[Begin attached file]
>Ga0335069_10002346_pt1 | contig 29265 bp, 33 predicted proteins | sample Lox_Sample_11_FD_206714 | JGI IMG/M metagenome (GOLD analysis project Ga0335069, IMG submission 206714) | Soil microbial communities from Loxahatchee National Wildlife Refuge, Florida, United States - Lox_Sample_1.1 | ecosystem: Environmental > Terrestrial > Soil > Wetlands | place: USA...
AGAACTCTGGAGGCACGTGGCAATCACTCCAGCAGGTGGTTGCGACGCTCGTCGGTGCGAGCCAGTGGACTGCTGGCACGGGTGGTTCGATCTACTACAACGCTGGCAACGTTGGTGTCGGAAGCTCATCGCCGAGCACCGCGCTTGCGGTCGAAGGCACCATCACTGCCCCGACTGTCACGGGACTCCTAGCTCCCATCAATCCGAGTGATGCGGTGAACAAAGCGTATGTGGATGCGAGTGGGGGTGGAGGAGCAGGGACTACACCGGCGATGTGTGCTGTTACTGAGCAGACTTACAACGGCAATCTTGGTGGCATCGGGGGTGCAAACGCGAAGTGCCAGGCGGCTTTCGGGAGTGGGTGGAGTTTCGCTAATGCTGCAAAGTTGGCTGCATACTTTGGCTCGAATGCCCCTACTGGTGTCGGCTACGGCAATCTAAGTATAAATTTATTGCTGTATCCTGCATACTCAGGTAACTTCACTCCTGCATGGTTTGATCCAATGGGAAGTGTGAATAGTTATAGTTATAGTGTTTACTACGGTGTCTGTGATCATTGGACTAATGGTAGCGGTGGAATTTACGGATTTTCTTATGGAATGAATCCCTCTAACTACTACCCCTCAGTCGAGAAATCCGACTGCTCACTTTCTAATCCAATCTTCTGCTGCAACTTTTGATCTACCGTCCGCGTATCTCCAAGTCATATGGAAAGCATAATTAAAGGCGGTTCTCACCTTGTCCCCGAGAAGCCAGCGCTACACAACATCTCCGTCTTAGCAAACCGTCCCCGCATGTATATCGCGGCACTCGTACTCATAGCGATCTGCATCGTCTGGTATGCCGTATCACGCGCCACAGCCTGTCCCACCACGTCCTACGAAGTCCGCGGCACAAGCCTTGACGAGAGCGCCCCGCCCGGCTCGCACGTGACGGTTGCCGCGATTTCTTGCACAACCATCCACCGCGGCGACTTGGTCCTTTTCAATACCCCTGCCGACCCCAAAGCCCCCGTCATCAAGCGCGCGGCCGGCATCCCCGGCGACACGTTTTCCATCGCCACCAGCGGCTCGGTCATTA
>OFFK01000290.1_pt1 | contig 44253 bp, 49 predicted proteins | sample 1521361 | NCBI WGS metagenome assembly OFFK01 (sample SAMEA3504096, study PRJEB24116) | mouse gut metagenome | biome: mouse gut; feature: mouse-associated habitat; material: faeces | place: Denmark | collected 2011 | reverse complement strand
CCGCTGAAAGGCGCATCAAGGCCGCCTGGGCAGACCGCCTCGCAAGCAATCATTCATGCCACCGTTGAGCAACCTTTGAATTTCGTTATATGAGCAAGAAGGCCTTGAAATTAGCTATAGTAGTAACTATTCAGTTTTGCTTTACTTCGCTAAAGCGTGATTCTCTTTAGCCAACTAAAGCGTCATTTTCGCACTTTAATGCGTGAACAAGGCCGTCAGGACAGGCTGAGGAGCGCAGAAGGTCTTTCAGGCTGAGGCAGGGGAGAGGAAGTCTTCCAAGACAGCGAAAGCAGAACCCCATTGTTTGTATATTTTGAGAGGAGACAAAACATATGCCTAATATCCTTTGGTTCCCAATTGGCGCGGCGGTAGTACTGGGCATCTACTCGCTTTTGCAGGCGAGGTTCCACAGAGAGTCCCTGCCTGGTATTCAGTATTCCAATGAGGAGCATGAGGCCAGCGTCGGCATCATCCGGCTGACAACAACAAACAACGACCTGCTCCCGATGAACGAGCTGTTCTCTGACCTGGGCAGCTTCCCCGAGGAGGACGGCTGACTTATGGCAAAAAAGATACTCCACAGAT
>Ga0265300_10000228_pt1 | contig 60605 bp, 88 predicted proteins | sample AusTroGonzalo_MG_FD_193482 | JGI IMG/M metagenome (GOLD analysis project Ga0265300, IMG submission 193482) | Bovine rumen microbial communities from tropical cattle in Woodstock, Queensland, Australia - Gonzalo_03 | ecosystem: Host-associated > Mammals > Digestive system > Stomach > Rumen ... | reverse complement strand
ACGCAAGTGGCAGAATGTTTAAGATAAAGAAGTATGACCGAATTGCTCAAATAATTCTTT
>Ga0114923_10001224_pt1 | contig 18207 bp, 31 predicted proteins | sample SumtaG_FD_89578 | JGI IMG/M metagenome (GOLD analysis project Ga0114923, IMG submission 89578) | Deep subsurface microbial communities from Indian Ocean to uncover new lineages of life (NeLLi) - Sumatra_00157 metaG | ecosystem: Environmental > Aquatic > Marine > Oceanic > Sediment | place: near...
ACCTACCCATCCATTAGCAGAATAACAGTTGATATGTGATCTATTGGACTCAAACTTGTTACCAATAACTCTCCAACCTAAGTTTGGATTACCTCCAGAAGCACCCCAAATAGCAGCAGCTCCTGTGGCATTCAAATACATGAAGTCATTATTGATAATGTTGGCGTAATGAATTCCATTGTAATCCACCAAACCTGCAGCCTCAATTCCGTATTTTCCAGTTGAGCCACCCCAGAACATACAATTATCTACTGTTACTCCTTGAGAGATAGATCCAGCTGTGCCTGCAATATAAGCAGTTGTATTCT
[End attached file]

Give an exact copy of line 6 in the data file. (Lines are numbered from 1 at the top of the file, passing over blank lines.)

ACGCAAGTGGCAGAATGTTTAAGATAAAGAAGTATGACCGAATTGCTCAAATAATTCTTT